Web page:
I typically don’t ask for much on my birthday, but this year I made one special request…to take the day off and immerse myself at Annie’s Annuals, aka rare plant central.
After wandering the grounds for hours, I narrowed down my birthday loot to these couple of plants. After getting home, we wasted no time getting these succulents from the car and into our garden.
Front and center above is my Little Pickles plant (Othonna capensis ‘Little Pickles’). The name is so cute; I want to pinch its cheeks. Ahh, you may be noticing our Echeveria on the top right is having a tough winter.
I flipped out when I stumbled upon Impatiens nyungwensis. I can’t say it’s truly a succulent, but the stem is fleshy. BTW, it’s the curvy plant with the ultra cool scarlet flowers trailing on the far right side of the pot. Look closely. You can see little roots popping out of the nodes along the stem. Seems like it will root in well as it sprawls across the dirt.
I took this succulent from its momma a little early (w/ permission), but plan to nurse it along until its pre-teen years. I’m talking about that tiny aeonium rosette with the purplish pink margins near the center of the photo above, Aeonium lancerottense. I can’t wait to see how long before it get those awesome branchy florescence.
Titanopsis calcarea name loosely translates to limestone looking plant that grows on chalk…OR maybe another way to say it is…Acidic Hating Stone Plant. Not certain how it will do in our garden, but you never know until you try.
I found this Rock Samphire (Crithmum maritimum) early in the morning. I wasn’t sold on it at first, but kept coming back to it all day. It’s has that beach scrub quality to it. I think the unruly foliage will mix things up in this part of the garden.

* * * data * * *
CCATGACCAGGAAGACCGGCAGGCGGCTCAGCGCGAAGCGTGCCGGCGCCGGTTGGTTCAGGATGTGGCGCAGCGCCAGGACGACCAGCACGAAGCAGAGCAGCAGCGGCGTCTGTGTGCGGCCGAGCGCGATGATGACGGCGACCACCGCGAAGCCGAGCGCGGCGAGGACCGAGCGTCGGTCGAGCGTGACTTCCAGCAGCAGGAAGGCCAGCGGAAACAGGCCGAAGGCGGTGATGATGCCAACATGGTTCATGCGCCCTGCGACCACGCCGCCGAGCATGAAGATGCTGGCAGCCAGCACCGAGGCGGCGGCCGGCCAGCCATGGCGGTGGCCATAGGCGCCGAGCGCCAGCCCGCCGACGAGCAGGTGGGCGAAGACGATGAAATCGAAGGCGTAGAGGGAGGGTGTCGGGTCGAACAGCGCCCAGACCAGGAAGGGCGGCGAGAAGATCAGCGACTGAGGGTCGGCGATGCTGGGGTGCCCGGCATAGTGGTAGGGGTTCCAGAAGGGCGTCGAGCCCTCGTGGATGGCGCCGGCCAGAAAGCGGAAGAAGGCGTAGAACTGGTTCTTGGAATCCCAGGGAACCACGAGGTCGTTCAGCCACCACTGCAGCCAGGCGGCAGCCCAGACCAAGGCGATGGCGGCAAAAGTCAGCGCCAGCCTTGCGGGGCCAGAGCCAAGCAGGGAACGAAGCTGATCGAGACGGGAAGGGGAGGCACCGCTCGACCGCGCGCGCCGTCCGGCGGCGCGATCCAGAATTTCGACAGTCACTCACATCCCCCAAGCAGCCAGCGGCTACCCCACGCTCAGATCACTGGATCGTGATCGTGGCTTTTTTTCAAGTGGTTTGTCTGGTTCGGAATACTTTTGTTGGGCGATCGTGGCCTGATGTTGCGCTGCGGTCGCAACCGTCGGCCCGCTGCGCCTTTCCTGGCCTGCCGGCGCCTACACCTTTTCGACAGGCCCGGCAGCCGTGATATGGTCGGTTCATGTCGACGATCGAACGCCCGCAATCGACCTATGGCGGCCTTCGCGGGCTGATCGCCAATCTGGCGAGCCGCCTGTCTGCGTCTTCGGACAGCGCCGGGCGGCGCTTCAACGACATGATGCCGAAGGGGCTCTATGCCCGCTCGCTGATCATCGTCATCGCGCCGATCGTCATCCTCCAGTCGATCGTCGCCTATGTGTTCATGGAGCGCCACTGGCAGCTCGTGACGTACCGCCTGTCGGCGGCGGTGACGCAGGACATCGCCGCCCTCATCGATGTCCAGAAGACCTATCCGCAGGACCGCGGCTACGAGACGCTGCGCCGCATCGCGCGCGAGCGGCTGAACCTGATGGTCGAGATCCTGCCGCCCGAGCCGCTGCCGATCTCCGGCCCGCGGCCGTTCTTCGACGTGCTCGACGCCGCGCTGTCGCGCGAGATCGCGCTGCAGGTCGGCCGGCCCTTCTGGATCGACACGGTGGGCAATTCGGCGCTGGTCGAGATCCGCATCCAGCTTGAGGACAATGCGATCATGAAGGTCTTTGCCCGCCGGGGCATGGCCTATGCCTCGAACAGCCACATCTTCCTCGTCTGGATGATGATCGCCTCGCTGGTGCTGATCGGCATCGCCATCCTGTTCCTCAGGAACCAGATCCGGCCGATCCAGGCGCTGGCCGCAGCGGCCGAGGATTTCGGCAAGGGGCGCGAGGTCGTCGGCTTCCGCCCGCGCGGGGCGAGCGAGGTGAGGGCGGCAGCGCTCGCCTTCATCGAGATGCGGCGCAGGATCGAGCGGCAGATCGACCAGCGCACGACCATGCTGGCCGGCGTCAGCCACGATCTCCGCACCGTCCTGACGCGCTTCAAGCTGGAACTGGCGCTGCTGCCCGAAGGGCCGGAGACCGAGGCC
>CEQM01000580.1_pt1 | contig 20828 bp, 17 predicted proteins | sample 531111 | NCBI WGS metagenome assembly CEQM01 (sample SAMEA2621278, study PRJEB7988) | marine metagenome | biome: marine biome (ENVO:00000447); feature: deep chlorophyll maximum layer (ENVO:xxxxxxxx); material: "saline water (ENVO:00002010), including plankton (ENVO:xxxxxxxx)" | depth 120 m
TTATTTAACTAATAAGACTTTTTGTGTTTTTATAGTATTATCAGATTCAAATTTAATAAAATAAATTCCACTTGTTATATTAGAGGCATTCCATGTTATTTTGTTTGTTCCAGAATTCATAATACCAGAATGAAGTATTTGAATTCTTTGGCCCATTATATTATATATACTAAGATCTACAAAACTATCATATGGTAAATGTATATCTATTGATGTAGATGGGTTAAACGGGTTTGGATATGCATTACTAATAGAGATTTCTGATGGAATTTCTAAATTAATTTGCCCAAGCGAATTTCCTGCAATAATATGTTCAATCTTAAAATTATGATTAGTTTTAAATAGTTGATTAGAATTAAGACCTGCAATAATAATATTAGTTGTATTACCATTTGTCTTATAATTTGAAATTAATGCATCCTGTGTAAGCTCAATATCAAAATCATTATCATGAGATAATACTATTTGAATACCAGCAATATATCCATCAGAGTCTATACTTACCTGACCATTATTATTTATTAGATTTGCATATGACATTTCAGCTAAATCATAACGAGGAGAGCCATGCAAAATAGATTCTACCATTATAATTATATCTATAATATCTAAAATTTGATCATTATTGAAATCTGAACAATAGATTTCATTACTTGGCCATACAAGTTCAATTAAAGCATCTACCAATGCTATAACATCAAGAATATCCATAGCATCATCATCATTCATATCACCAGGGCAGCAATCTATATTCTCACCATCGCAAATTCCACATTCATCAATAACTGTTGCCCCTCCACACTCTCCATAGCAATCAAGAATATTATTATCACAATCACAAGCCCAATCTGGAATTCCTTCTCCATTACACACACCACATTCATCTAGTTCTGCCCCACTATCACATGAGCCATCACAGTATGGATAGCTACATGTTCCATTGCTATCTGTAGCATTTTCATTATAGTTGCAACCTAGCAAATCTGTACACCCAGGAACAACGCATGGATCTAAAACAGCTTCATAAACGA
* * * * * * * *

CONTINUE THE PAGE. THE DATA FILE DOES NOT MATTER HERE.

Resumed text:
I selected this plant for one reason…we can always use some more non-green color in the garden. Dead center is Golden Sedum (Sedum X adolphii). Funny thing, I thought it was a Grapto the whole time. Fortunately, Megan set me straight. A little embarrassing for a man who loves sedums so much, but it sure looks like a golden variety of our Graptopetalum paraguayense that we have growing all over the place.
This guy gives Little Pickles a run for the money for cuteness, Blue Chalksticks (Senecio serpens). Quick story. In less than 24 hours, it was attacked by something rooting around in our garden. The gophers don’t bother our plants much this time of year, and we suspect there’s a skunk running amok. After accessing the damage, we salvageable some pieces and shoved them back in the dirt. Good as new, huh?
— Far Out Flora
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Categories: gardening | Tags: Aeonium lancerottense, Crithmum maritimum, Golden Sedum, Impatiens nyungwensis, Othonna capensis ‘Little Pickles’, Sedum x adolphii, Senecio serpens, Titanopsis calcarea | Permalink